But Tertullian next avows his faith in the ten commandments as the rules of our regenerate life, that is to say, the rules which govern Christian men; and he gives the preference to the seventh day over the eighth:
I must also say something about the period of the soul’s birth, that I may omit nothing incidental in the whole process. A mature and regular birth takes place, as a general rule, at the commencement of the tenth month. They who theorize respecting numbers, honor the number ten as the parent of all the others, and as imparting perfection to the human nativity. For my own part, I prefer viewing this measure of time in reference to God, as if implying that the ten months rather initiated man into the ten commandments; so that the numerical estimate of the time needed to consummate our natural birth should correspond to the numerical classification of the rules of our regenerate life. But inasmuch as birth is also completed with the seventh month, I more readily recognize in this number than in the eighth the honor of a numerical agreement with the Sabbatical period; so that the month in which God’s image is sometimes produced in a human birth, shall in its number tally with the day on which God’s creation was completed and hallowed. - De Anima, chap. xxxvii.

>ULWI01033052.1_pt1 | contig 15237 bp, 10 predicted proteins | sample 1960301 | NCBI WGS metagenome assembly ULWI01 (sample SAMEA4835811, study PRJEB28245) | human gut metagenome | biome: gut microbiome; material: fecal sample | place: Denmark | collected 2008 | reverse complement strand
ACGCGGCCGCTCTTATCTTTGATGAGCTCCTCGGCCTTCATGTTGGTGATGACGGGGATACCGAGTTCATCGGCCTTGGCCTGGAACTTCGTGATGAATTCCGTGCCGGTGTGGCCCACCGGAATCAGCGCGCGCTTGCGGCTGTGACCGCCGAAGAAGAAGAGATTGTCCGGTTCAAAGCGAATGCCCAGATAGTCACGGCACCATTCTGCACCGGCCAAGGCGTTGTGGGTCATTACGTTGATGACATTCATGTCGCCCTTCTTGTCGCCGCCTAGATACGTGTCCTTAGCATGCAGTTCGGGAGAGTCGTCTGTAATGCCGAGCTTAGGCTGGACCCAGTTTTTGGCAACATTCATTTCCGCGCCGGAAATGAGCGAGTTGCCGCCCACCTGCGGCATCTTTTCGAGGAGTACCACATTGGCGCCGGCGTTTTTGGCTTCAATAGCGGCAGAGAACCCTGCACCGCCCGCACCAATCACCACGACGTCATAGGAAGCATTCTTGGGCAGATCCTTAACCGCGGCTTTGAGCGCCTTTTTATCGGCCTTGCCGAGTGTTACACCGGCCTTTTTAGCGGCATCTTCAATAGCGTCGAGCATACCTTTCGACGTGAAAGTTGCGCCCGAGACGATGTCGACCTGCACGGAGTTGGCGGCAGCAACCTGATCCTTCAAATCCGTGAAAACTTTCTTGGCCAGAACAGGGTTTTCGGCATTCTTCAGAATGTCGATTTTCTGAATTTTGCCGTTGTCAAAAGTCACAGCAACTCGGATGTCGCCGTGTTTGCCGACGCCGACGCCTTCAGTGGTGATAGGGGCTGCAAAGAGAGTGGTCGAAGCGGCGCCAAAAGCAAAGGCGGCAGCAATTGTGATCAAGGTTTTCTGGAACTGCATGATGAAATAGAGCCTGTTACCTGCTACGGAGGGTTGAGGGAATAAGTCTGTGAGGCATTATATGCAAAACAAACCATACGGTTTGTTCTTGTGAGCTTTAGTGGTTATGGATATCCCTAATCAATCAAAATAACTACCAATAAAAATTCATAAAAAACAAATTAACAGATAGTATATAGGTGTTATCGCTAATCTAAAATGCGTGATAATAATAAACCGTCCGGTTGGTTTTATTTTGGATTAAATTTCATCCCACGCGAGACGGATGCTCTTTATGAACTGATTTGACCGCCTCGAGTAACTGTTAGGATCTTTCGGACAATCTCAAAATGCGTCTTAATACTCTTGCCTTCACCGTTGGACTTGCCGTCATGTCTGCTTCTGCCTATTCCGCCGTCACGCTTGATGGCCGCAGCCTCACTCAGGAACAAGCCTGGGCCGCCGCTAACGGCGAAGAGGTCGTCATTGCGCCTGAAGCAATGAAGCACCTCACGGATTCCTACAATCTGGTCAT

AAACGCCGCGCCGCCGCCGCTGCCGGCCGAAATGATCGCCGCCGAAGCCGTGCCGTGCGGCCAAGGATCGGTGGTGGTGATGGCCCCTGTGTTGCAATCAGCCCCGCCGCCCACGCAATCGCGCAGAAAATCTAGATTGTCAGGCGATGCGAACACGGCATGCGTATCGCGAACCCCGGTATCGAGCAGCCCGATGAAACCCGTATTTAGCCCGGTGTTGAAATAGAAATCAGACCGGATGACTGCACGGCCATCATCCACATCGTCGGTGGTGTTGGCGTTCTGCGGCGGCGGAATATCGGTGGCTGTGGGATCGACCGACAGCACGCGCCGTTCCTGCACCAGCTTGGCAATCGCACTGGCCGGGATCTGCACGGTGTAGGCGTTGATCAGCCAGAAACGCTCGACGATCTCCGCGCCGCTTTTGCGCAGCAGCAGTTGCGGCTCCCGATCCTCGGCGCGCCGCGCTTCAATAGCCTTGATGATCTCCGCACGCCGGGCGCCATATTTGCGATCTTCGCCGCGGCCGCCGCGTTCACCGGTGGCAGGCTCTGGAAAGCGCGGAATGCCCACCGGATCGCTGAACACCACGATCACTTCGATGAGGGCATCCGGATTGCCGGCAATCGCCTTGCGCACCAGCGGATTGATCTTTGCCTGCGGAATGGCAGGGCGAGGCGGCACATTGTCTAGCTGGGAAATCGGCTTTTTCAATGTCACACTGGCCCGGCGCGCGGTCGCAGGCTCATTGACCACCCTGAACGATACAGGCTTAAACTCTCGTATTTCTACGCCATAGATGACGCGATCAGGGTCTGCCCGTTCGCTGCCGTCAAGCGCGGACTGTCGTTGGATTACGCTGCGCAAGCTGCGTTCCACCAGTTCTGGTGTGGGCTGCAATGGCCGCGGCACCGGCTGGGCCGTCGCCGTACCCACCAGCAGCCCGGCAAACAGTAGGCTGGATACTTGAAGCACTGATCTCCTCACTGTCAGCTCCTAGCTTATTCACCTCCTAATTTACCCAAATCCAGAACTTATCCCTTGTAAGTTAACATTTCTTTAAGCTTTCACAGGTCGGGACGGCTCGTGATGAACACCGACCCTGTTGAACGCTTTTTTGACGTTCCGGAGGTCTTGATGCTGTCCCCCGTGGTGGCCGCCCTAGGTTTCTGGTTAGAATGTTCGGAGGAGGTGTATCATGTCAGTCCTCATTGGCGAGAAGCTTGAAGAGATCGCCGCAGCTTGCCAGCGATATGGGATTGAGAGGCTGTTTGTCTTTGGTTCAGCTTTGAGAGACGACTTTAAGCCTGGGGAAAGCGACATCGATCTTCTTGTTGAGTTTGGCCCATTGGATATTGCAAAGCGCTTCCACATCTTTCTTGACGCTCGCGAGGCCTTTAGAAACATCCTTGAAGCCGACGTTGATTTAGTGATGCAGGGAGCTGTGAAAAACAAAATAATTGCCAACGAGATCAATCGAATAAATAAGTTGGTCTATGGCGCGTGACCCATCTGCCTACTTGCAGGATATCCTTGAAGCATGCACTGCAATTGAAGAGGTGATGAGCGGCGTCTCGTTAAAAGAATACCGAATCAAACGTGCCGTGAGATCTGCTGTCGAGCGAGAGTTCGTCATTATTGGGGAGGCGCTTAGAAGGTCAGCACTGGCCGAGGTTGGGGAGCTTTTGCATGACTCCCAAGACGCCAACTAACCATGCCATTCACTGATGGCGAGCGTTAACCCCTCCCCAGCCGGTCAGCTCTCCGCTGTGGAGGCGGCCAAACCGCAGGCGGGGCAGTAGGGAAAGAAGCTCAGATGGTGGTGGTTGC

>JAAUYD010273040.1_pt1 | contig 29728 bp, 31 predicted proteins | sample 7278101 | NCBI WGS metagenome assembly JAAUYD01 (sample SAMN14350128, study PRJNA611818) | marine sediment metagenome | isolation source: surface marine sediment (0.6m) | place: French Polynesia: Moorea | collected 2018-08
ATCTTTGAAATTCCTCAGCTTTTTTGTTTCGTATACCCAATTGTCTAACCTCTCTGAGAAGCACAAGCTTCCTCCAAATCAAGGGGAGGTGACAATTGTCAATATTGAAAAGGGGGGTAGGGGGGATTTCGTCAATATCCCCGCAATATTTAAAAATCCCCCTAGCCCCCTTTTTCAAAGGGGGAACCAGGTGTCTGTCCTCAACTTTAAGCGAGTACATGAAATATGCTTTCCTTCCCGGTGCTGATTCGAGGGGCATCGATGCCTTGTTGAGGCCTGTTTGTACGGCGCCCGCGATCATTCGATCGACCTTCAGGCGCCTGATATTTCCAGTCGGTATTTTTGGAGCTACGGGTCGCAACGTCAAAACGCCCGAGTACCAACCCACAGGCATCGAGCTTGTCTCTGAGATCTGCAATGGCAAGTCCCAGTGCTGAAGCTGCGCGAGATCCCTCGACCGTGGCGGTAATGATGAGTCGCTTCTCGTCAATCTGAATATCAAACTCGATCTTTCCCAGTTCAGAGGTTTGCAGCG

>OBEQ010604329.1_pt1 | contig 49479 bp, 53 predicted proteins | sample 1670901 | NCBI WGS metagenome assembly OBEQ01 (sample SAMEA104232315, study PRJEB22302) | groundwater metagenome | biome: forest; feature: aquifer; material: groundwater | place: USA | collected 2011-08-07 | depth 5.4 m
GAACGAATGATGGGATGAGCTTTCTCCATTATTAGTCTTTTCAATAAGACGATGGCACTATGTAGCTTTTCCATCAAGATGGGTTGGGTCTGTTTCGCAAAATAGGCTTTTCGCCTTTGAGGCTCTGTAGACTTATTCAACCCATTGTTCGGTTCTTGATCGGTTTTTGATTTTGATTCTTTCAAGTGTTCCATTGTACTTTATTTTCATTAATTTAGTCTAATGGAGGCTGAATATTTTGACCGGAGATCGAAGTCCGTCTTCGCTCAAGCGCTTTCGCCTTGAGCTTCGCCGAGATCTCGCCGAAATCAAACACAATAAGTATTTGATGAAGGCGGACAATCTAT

This kind of reasoning is of course destitute of any force. But in adducing such an argument Tertullian avows his faith in the ten commandments as the rule of the Christian’s life, gives the preference to the seventh day as the Sabbath, and deduces the origin of the Sabbath from God’s act of hallowing the seventh day at creation.
Though Tertullian elsewhere, as we shall see, speaks lightly of the law of God, and represents it as abolished, his next testimony most sacredly honors that law, and while acknowledging the Sabbath as one of its precepts, he recognizes the authority of the whole code. Thus he says:
Of how deep guilt, then, adultery - which is likewise a matter of fornication, in accordance with its criminal function is to be accounted, the law of God first comes to hand to show us, if it is true [as it is], that after interdicting the superstitious service of alien gods, and the making of idols themselves, after commending [to religious observance] the veneration of the Sabbath, after commanding a religious regard toward parents, second [only to that] toward God, [that law] laid, as the next substratum in strengthening and fortifying such counts, no other precept than ‘Thou shalt not commit adultery.’ - On Modesty, chap. v.